Nearly 40 years ago I read my first comic books. They were a mix of Archie, Richie Rich and The Justice League of America. I fell in love with the Justice League and started my exploration into the DC universe. The books were fun and exciting and really sparked my imagination. I read hundreds of comics in the 70’s and 80’s but I did not really kick into hard core collecting until the late 80’s when I fell in love with the new Flash (Wally West) and then I began to realize the sense of history and character growth that DC had built over the years. You had teen side-kicks that learned from their experienced mentors as they had learned from the generation before them. It gave a sense of realism to the universe; that you just don’t become a super-hero overnight but that you had to learn from your mistakes and then eventually you would teach the next generation. It is this sense of legacy that has built great DC stories over the decades. I’m not saying that every story that DC has produced has been great and Eisner-award-worthy, but each story always seemed to add to the sense of history. Yes, this history was complicated and confusing, and DC did its best to reset and rewrite continuity and to explain away issues from time to time. Sometimes this was done very well and sometimes not so well, but they always moved forward with the concept of legacy as a cornerstone foundation for their world.
This was true until the controversial New52 relaunch of DC in 2011. The New52 deleted, by design, the majority of history and legacy in the DC universe. This was a stab in the heart of this DC fan-boy. I decided I would take a stiff upper lip approach and give the new DC a chance. Maybe with strong writing we would see some new stories that would reduce my craving for the legacy of the old DC history. In fact there were titles that did very well. The current run of Wonder Woman is one of the best runs I have read in years with compelling story that makes sense for the character and gives Wonder Woman a new role in the universe. Batwoman, Batman, Green Lantern, Teen Titans all began very well and I was really enjoying them. However by the end of the first year things started to go downhill. The writing was weakening across the board, art was suffering, and there was no sense of legacy being rebuilt. Now over two years after the relaunch I only read a few DC books regularly each month, where just a few years ago I was reading 30-40 titles regularly. DC needs to bring back the sense of legacy because without it Superman, Batman, the Flash and many other characters are not as interesting or complex enough without that sense of history.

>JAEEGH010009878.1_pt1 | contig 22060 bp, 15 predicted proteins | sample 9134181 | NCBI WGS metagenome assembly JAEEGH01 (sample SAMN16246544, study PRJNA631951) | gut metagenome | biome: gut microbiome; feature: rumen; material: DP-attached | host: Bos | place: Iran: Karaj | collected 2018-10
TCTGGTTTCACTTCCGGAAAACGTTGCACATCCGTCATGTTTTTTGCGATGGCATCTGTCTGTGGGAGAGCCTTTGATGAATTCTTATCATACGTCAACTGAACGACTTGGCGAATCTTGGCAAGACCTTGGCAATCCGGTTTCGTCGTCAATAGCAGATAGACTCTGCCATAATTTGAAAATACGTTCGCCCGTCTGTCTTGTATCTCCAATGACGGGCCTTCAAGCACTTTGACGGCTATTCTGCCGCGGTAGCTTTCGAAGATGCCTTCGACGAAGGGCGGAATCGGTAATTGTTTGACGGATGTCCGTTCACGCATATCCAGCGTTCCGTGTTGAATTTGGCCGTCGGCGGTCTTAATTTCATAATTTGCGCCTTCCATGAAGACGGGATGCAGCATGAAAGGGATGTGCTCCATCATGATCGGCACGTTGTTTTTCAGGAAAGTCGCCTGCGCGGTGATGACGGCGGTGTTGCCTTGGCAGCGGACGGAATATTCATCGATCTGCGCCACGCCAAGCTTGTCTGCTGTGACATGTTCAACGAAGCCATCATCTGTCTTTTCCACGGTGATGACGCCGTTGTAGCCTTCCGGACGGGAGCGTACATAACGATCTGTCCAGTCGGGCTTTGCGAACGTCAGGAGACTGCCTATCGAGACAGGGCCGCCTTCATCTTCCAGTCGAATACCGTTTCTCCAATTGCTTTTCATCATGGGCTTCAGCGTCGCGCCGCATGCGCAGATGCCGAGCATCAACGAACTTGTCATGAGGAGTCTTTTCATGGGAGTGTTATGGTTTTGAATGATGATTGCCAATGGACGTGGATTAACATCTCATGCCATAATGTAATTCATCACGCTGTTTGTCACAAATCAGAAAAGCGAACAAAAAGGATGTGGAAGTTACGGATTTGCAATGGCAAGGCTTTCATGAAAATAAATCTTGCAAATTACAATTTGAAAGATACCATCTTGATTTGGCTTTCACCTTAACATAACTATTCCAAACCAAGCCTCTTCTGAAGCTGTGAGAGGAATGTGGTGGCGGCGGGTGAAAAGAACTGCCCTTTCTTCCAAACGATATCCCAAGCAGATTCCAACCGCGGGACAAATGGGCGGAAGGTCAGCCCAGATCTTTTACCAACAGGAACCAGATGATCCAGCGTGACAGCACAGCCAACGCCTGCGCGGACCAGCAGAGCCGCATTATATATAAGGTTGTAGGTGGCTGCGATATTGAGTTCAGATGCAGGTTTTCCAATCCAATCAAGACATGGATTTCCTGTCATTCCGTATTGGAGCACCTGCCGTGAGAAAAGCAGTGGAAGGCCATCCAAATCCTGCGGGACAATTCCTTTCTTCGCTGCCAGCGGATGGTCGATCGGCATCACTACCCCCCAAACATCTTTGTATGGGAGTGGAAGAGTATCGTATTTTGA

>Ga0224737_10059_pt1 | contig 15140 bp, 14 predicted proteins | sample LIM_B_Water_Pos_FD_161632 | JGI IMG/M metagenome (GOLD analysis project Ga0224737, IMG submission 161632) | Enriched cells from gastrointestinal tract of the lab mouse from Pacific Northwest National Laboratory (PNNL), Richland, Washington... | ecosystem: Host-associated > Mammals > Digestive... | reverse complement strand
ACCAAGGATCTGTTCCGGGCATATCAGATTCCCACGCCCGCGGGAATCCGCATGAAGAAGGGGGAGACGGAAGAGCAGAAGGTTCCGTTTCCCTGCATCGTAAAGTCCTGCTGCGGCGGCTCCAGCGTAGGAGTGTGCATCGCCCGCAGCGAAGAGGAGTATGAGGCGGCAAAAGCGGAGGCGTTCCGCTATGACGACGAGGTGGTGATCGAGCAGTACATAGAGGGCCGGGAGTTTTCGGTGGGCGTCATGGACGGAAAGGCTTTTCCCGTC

So what to do now? I have started looking to the past. I encourage you to do so as well. There are some great back issues, trade paperbacks, and graphic novels that every DC fan should read. And what better time to read these than when DC has thrown out history and legacy? At the end of this article I will list a few series/runs you should look into that are fun reads and really show the legacy that DC should continue to build on. A great example of this concept of how legacy is interpreted in the DC universe is the Flash run from the 80’s, where they show Wally West and his struggles of living up to the legacy of being a Flash and eventually the challenges in being a mentor! If you are more of a trade paperback reader there are some great collections out there, and some of the best values out there are the DC Showcase volumes as they are great ways to read huge bulk runs of Silver-Age comics at a low cost.
One last soap-box moment, more a plea to the industry. Focus on the writing and story telling. This what makes a comic nostalgic memory and what gets the readers coming back for more. Art will sell comics and always will, but a strong story and great character development will create dedicated fans and followers.
I may write another piece about this later……….
Here is a short list of DC series and trades that I think you should check out. The list could go on forever, but this is a solid start:
- Crisis on Multiple Earths (Great JLA/JSA stories, gives you a view into how heroes see their heroes)
- Flash (80’s – 2010)
- Martian Manhunter (Ostrander/Mandrake run)
- Hourman (Peyer / Morales)
- Teen Titans Judas Contract
- Crisis on Infinite Earth (Best reboot ever! and some of my favorite art of all time)
- Young Justice (Young side-kicks trying to figure things out living in the shadow of the big names)
- Batman Knightfall (what happens when Gotham doesn’t have the Batman? How does his legacy continue?)
- Justice League of America (Detroit years, yes! Under powered, rag-tag team trying to fill the gap when the big power leaves the JLA)
- Teen Titans (Geoff Johns run)
- Teen Titans (80’s run)
- Superboy (Vol 3 (second half the series & Vol 4 Jeff Lemire)
— Scott Tomlin
Scott and Lainie Tomlin are the owners of the Comics Dungeon. Scott is a lifelong DC comic reader and collector.